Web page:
The ebook is a simple overview of how the spine moves during the swing.  It also reviews the academic literature on what kinematic variables of the swing are related to performance and what individual golfer variables are related to performance.  Last, I touch on injury but this is a murky area and I mostly avoid it.  We don’t have a lot of good research on injury mechanism (like most areas) so feel free to make up whatever you like like everyone else does. :)

Here it is:  golf biomechanics ebook compressed

A related link is at the mytpi.com (Titleist Performance Institute) website.  This is one of the best golf biomechanics/fitness websites around.  They have a huge amount of free information and its mostly very good – especially their biomechanics.

A review of Charlie Weingroff, his course and the SFMA

Purpose: To provide a very selective review of Charlie Weingroff’s course and how it actually fits with a neurocentric view of pain and function.

Audience: Therapists and strength coaches.  Patients who  have trouble sleeping.

Related Links

1. Jeff Cubos discusses SFMA, DNS and Lorimer Moseley and they inform his practice style

2. My and Bret Contreras’ minor critical analysis of the Joint by Joint Approach

 

Overview

I took 2 days out of Charlie Weingroff’s course, Training = Rehab, Rehab = Training course here in Toronto from MSK-Plus.  MSK-Plus is a  continuing education company run by Dr. Glen Harris.  Dr. Harris has brought in a lot of great educators over the years and this course was not an exception. (more…)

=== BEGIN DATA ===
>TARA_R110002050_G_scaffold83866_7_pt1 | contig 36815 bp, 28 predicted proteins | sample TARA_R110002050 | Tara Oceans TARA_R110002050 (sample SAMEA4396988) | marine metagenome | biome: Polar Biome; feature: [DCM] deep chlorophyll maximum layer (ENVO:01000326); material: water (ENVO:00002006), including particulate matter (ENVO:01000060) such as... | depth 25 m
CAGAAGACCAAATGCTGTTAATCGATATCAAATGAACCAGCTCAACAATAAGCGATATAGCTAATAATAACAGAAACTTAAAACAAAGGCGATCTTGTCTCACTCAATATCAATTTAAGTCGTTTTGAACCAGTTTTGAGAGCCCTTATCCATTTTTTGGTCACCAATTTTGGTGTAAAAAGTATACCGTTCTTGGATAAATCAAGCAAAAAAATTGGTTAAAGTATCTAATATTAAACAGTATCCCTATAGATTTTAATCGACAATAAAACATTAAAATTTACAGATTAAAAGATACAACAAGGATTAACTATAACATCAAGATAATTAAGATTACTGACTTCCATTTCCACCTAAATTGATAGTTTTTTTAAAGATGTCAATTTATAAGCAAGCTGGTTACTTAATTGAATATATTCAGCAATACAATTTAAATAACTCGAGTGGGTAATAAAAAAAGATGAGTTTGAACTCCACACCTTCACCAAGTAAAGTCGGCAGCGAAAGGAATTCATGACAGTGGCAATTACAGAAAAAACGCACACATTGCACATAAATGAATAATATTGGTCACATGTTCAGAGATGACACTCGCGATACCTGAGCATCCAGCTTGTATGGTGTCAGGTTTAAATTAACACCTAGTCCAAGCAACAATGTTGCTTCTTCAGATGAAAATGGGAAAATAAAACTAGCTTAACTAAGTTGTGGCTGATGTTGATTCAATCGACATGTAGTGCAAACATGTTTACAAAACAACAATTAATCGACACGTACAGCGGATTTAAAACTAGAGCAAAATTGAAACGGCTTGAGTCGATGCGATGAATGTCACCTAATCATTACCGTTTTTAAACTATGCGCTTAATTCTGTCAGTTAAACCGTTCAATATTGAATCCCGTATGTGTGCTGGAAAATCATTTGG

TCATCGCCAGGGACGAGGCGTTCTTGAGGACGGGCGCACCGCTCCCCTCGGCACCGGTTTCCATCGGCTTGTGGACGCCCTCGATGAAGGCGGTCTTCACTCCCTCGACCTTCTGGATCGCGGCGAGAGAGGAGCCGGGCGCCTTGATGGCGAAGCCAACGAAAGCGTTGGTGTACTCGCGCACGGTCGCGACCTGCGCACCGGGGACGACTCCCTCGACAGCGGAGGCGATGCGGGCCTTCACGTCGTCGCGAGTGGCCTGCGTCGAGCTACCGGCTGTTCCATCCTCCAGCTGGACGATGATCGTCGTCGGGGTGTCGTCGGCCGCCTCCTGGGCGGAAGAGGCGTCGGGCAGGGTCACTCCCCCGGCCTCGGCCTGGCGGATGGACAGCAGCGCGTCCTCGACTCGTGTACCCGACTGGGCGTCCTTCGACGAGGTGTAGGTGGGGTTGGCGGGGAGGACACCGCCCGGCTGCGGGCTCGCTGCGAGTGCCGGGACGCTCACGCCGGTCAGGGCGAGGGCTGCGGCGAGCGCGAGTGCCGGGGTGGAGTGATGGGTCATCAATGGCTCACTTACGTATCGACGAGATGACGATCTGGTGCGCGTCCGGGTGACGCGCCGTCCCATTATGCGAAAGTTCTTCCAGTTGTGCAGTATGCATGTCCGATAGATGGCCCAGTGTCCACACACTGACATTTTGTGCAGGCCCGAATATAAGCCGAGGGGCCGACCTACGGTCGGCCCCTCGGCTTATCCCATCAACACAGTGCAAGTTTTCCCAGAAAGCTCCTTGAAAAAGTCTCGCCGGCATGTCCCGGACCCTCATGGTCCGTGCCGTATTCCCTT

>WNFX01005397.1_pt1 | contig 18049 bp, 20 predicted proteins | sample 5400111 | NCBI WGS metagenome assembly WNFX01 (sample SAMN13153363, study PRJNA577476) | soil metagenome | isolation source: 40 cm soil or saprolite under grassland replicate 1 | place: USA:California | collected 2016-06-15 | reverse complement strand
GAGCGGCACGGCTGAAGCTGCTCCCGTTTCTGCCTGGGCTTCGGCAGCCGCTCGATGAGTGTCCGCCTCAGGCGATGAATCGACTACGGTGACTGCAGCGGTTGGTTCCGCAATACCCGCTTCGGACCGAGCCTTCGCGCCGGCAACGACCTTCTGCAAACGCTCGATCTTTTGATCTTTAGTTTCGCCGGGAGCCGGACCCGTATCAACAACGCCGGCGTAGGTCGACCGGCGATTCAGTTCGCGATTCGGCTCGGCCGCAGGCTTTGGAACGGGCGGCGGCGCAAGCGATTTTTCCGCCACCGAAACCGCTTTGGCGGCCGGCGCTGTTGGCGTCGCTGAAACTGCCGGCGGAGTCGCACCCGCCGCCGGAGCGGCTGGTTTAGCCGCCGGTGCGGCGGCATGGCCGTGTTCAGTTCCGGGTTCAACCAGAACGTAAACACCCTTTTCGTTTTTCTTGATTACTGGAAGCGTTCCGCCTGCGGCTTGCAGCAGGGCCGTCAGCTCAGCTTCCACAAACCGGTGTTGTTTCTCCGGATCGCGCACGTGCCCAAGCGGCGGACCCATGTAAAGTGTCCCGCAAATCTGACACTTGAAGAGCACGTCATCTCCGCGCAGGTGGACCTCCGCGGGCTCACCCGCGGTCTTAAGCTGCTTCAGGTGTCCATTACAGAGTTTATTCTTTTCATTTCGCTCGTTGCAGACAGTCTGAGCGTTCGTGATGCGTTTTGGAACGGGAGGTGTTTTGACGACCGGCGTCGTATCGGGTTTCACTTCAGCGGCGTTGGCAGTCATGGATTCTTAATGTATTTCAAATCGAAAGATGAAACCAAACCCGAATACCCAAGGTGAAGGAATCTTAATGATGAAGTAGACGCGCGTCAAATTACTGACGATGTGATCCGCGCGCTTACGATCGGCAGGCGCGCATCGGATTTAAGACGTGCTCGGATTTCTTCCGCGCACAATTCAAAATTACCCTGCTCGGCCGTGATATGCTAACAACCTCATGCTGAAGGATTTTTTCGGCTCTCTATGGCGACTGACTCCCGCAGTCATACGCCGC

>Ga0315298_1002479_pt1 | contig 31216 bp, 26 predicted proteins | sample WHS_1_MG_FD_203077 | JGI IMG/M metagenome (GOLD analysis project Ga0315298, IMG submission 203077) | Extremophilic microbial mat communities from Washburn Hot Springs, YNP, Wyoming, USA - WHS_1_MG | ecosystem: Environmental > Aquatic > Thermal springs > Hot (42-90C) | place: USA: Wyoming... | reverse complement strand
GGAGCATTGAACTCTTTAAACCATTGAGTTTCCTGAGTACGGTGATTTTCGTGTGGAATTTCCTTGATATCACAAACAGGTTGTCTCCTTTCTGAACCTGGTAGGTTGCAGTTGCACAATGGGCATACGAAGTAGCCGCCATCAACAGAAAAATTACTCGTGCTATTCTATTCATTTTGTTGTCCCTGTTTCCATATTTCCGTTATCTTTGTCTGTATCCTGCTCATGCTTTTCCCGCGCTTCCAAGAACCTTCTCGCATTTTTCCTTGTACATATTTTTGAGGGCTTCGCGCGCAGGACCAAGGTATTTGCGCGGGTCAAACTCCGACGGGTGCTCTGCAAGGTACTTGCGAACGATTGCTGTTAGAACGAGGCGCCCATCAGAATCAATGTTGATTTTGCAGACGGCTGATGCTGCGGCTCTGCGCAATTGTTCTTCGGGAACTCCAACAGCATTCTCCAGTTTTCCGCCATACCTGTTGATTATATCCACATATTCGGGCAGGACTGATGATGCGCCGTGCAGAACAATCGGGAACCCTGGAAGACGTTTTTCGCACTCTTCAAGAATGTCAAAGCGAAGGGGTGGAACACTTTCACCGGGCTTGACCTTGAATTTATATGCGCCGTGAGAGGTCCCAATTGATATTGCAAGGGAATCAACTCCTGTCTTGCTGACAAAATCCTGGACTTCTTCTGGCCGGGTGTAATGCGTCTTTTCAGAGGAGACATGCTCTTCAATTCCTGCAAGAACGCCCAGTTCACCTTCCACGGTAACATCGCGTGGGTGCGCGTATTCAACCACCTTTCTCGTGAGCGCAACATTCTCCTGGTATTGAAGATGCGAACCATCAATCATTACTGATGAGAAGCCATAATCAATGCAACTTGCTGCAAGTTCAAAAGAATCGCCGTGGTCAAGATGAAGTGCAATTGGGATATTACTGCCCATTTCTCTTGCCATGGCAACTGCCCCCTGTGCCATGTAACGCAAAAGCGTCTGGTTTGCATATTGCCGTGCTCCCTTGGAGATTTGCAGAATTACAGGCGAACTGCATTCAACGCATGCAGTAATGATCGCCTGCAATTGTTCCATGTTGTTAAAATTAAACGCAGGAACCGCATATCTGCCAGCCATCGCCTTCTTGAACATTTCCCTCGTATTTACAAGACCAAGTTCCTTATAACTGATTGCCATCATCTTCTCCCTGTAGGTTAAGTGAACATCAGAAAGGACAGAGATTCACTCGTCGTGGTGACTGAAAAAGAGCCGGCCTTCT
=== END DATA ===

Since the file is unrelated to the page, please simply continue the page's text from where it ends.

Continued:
This physiotherapist’s approach to treating Persistent Pain

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Published on: October 30, 2012

Audience: Patients and other health care providers

Purpose: To explain my treatment approach to Persistent Pain Problems.

Overview of the Treatment Program:

  1. Pain Physiology Education
  2. Movement (Graded exercise/activity exposure)
  3. Manual Therapy (more…)

The relationship between functional tests and athletic performance: Part I – The single leg balance test.

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Published on: July 26, 2012

Background: Testing and assessing an individual is popular.  There is an old saying that if you aren’t assessing than you are guessing.  The assumption here is that the tests and assessments you do are somehow relevant and meaningful yet I would suggest that the majority of tests and the information gleaned from them hardly change (10% ish) a therapeutic approach once you have heard your patients history. I can have a patient with knee pain and run them through 30 different tests and the results of those tests may hardly change my treatment.  Tests have to provide us meaningful information that we can do something with. (more…)